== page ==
NOOKstudy, announced July 12, is Barnes & Noble's (BN) bold new effort to gain a foothold in the nascent etextbook market. The product was pre-released to a small group of college campuses this summer. BN expects the general release of the product for free, open use in August-to coincide with the beginning of the new school year. The software application promises to enable students "to manage all their digital content-etextbooks, class materials, and notes-on the computing device they rely on most, their PC or Mac."
Two days after this announcement came word of another significant alliance for BN. Blackboard and BN will collaborate on a system of flexible access to etextbooks and other courseware within Blackboard Learn. This move is intended to integrate BN more centrally into the learning platforms of online courseware of higher education and potentially K-12 and other learning markets-a multi-billion dollar industry today, and growing.
Barnes & Noble bills itself as "the world's largest bookseller and the nation's highest rated bookselling brand." Today, the company includes 775 retail bookstores and 636 campus bookstores serving more than 4 million students and 250,000 faculty members across the country.
According to the Statistical Abstract of the United States, 49% of all book purchases in 2000 were done online. In 2007 (the latest available data) this increased to 61%. Today's bookselling powerhouses, BN, Borders, and Amazon, are each pursuing both online sales and ebooks.
Not to be left out of this mix is Google Editions, the long-promised venture with the American Booksellers Association (the trade group for U.S. independent bookstores), intended to make Google the primary source of finding and purchasing ebooks on the internet. Although the launch date for this collaboration has been moving, most expect the service to launch by early fall.
A longtime pioneer in the college bookselling industry, founder, and current chairman Leonard Riggio entered the bookselling industry by establishing Student Book Exchange in Greenwich Village in 1965. He purchased BN in 1971 and began building a chain that now has operations in both academe and storefronts in every state in the U.S. In 1998 BN dipped its toes into the digital marketplace with an investment in the Rocket eBook reader. This failure caused a refocusing of the corporation on superstores and other areas, leaving innovation in online bookselling to the upstart Amazon. Today, however, the company is clearly positioning itself to reclaim lost territory.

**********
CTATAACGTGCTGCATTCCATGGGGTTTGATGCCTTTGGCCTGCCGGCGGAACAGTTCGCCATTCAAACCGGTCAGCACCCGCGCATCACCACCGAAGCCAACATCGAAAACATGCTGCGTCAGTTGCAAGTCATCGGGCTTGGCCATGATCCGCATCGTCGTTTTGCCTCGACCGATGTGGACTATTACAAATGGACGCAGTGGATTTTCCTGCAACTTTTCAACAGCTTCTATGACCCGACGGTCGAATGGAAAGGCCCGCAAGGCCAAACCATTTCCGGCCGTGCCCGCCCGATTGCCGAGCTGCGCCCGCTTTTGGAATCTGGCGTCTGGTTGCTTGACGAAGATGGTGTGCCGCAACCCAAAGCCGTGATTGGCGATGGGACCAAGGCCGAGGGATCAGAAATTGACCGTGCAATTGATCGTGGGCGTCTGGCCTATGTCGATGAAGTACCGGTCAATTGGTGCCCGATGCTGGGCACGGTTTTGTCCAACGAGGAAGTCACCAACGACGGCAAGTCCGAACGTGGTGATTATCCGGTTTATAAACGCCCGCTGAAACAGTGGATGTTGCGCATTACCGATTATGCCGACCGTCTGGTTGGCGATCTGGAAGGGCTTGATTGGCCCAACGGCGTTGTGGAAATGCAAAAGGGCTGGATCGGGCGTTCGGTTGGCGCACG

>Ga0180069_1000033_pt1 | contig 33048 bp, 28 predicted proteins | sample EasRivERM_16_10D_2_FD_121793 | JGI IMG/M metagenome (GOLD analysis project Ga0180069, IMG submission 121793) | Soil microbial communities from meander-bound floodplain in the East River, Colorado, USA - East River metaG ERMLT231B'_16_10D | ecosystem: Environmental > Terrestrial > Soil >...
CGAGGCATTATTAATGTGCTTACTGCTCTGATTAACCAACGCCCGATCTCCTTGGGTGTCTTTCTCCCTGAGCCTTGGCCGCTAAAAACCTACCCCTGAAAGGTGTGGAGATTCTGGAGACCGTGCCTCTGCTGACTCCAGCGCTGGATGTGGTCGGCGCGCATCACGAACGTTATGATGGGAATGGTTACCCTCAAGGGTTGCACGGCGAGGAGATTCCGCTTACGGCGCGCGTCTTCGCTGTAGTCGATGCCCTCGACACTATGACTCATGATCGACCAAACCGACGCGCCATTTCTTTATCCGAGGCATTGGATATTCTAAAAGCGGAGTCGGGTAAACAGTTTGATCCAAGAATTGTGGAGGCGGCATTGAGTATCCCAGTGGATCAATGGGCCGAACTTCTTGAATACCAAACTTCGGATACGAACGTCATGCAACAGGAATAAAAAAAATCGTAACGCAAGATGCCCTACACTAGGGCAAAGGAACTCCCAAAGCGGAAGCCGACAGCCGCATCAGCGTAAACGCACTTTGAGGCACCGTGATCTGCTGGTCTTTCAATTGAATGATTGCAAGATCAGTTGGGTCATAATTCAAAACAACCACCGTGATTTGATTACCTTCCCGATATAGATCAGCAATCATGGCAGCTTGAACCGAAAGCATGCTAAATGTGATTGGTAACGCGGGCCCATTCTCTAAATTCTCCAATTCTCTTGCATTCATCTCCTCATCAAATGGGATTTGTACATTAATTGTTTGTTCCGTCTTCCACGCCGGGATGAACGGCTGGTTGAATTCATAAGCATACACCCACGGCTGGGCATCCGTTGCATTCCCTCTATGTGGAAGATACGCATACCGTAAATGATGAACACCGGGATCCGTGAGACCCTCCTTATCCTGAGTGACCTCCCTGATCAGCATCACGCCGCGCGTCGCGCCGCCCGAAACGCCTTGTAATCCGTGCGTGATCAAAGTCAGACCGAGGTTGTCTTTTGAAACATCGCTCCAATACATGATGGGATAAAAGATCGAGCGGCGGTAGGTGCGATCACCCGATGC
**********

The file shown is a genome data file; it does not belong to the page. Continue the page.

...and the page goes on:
NOOKstudy-A Free, Platform-Independent Solution
No advanced copy of NOOKstudy was available for review. However, the product's PR promises a variety of important features:
- Integration: NOOKstudy organizes your etextbooks, class handouts, course syllabi, lecture notes, and other electronic materials, making them easily and quickly accessible on your existing computer set-up.
- Organization: Course materials are presented and organized for easy, quick access to what you need, when you need it.
- Multitasking: Opening multiple textbooks at the same time or have pages from different books open simultaneously.
- Zooming: The ability to zero in on full-color diagrams or other elements in the material.
- Intelligent bookmarking: Automatically returning you to the last page you were reading.
- Instant access to key publishers and titles: Downloads of more than 1 million ebooks and etextbooks through BN or other sources.
- Notetaking, tagging, web-linking: Making notes directly in your etextbooks and tagging content using easy-to-search terms; highlighting and annotating important passages; marking questions for in-class discussion or even integrating information found in a web search.
- Integrated search capability: Easy searching through the entire text of a book or your own notes. Searching websites, such as Google and Dictionary.com, to look up definitions, formulas, or other information from NOOKstudy.
Tracey Weber, BN's executive vice president for textbooks and digital education, notes that "NOOKstudy is a big win for college students. It will not only lighten their backpacks, but also help them save money and study more efficiently." The company reports that the system is currently being tested at Pennsylvania State University, University of Nevada, Las Vegas, Queensboro Community College, Rochester Institute of Technology, and William & Mary.
"Students can download their textbooks on up to two devices and literally carry all of their textbooks with them," notes William & Mary's Carolyn Davis. "We also feel that the interactive feature of using this software will be appealing to students and faculty. It will be interesting to see how successful it will be. We have our fingers crossed!"
A Significant Move By a Retailing Giant